From 1926 to 1927, he studied at Columbia University’s ‘Lincoln School of Teachers College,’ a private co-educational university laboratory school in New York City. The school’s theories and practices were thought to be among the most progressive at the time.
Following that, he enrolled in ‘Phillips Exeter Academy,’ a co-educational independent school in Exeter, New Hampshire, where he remained until 1929. His parents encouraged him to pursue a career in fundamental research or medicine.
He then enrolled at ‘Harvard University,’ where he earned a bachelor’s degree in chemistry in 1933.
He graduated from ‘Columbia University’ with a master’s degree in chemistry in 1935.
In 1938, he received his PhD from New York City’s ‘Columbia University College of Physicians and Surgeons,’ with a thesis on the amino acid analysis of elastin, a highly elastic protein.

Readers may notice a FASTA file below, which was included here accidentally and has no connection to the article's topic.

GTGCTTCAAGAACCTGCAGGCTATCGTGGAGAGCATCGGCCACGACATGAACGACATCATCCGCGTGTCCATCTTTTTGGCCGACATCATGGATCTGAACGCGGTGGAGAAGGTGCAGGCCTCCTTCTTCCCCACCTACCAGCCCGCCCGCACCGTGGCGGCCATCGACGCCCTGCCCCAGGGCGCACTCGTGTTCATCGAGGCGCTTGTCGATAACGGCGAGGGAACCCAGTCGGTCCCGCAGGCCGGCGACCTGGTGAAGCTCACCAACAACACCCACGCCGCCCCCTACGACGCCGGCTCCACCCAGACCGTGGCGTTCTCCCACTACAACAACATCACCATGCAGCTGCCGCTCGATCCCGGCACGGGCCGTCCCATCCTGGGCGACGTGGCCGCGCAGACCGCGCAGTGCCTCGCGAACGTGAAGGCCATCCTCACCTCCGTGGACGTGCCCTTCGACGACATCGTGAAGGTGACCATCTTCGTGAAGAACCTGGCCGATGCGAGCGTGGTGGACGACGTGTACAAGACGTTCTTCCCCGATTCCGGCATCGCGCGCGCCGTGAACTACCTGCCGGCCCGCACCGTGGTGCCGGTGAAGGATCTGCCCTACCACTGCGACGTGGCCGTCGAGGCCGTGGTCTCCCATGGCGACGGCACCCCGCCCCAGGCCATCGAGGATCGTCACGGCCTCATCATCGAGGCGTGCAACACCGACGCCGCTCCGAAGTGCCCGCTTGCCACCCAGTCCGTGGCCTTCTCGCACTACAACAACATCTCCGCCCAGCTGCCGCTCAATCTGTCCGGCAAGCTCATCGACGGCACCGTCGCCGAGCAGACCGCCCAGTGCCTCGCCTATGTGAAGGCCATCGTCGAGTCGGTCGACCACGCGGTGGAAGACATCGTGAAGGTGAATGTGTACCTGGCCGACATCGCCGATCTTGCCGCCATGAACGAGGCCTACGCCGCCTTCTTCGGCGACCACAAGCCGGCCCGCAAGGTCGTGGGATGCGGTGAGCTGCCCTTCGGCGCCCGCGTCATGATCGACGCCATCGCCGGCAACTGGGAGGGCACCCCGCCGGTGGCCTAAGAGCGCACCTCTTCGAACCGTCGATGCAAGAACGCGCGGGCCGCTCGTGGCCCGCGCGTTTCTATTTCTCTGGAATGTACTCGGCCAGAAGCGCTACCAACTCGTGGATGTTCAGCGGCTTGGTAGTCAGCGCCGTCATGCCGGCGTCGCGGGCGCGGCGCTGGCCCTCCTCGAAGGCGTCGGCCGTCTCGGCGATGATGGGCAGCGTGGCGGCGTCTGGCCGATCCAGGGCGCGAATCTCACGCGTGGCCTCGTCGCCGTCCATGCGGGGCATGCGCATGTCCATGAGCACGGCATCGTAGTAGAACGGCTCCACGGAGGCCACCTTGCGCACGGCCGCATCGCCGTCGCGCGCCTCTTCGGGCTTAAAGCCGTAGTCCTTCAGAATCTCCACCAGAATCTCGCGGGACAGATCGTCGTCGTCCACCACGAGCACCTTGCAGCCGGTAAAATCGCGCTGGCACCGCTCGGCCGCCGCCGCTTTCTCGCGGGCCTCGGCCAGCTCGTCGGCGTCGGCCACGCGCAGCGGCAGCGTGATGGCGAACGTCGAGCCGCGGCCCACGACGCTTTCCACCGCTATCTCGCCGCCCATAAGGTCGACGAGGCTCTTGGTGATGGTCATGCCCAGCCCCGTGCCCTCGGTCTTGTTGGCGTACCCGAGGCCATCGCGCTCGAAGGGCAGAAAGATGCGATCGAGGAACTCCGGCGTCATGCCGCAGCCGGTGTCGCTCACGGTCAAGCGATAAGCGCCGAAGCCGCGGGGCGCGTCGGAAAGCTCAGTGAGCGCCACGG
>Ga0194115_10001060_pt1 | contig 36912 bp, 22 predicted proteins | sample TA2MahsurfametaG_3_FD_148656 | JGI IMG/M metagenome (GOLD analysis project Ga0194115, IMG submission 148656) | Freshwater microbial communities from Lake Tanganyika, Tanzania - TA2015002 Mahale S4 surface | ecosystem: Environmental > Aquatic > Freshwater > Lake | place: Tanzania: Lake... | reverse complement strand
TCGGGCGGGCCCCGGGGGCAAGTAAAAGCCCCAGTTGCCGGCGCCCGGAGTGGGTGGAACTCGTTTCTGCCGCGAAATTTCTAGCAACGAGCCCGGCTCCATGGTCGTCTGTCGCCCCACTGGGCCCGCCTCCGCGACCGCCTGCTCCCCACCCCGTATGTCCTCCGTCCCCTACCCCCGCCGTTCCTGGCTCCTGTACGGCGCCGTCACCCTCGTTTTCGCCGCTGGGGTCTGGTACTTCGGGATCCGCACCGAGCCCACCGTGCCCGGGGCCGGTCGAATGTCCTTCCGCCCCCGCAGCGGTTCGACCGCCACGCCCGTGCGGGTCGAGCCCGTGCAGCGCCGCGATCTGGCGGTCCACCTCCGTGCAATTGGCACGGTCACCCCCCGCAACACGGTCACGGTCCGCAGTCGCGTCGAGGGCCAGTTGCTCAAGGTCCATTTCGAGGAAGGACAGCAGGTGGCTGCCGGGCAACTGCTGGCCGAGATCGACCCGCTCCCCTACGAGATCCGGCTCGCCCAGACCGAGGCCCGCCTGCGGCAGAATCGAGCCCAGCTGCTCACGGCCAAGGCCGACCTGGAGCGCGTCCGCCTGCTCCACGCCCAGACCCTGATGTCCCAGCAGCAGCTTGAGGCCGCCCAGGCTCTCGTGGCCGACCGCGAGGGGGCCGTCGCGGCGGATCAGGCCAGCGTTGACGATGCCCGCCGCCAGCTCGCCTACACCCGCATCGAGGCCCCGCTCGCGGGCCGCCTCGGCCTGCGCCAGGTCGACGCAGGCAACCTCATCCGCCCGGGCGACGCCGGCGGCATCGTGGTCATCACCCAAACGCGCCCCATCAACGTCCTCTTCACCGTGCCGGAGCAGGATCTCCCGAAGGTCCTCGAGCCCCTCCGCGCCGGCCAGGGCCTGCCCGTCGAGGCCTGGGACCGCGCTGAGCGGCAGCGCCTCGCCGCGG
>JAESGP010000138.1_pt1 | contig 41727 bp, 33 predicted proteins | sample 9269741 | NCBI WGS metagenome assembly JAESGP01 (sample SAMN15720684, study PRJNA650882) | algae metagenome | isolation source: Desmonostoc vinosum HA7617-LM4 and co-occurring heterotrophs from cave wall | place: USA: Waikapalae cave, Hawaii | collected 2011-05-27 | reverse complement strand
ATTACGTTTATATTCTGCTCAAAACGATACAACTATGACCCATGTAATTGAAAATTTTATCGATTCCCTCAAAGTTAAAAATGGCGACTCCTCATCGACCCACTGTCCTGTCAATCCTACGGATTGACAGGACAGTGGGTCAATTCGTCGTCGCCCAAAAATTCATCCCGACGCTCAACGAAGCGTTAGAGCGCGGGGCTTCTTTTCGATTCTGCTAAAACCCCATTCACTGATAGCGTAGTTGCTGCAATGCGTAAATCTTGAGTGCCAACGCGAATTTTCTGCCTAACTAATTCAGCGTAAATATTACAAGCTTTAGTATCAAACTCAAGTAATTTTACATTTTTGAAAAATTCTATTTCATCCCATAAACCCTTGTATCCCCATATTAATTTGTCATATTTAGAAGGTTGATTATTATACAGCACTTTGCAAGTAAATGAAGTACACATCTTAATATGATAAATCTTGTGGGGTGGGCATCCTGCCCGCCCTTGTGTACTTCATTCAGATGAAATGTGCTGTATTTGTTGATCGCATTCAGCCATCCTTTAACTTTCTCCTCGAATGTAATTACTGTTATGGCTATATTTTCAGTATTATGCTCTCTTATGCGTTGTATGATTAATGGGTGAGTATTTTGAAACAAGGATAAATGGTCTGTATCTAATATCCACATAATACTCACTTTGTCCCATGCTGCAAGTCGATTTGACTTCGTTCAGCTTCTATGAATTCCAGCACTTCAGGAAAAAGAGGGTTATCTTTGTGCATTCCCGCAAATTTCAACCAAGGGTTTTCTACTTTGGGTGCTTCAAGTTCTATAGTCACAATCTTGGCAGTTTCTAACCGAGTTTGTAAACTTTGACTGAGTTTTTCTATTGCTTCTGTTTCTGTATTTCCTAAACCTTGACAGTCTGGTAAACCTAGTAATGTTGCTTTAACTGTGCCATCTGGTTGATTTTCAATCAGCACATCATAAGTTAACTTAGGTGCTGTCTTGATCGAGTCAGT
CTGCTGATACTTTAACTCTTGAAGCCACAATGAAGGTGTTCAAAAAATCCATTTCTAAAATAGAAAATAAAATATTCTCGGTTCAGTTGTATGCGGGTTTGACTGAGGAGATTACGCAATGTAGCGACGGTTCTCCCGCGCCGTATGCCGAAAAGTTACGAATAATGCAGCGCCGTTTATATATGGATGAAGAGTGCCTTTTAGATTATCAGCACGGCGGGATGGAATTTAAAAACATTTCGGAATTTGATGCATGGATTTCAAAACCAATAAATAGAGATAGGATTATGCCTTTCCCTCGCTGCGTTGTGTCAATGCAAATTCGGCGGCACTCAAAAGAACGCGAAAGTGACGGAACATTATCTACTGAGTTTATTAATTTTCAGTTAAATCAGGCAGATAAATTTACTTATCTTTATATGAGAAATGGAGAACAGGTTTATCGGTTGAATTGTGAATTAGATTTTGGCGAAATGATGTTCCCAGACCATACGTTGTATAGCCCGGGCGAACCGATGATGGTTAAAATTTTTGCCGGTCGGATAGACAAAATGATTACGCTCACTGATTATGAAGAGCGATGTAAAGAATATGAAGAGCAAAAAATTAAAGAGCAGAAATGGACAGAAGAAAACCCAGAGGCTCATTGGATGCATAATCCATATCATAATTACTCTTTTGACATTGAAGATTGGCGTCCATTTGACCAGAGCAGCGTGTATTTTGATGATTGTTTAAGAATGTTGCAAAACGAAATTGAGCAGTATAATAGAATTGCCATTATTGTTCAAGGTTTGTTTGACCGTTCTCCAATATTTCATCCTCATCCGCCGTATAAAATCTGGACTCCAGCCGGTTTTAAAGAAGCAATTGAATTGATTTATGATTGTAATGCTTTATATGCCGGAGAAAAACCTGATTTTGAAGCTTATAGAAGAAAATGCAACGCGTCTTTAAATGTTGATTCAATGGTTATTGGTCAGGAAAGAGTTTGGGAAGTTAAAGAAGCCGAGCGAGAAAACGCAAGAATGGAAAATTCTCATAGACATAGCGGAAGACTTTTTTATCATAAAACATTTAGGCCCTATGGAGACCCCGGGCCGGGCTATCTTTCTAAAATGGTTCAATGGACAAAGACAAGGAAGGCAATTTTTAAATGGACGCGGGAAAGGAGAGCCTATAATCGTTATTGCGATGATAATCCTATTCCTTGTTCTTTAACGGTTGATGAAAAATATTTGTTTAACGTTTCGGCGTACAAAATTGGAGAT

A Career of William Howard Stein
In 1938, he was hired as a researcher at the ‘Rockefeller Institute for Medical Research,’ where he worked alongside renowned Jewish-German biochemist Max Bergmann. Moore, Klaus Hofmann, Emil L. Smith, and Joseph S. Fruton, among others, had the opportunity to work with an extraordinary group of scholars. He did the majority of his substantial research work at the Rockefeller.
He and Moore were given the task of devising precise analytical methodologies for analyzing protein amino acid composition. When Moore was enlisted as a technical aid in the ‘National Defense Research Council’ in Washington in 1942, the ‘Second World War’ disrupted their work on proteins. Moreover, during the war, Bergmann’s entire research group was absorbed into the ‘Office of Scientific Research and Development.’
After Bergmann’s death in 1944, the laboratory was left without a director, but the research team continued to work.
After the war, Moore returned to the Rockefeller Institute after accepting an offer from then-Director Herbert Gasser, who gave Stein and Moore the freedom and space to pursue their research interests.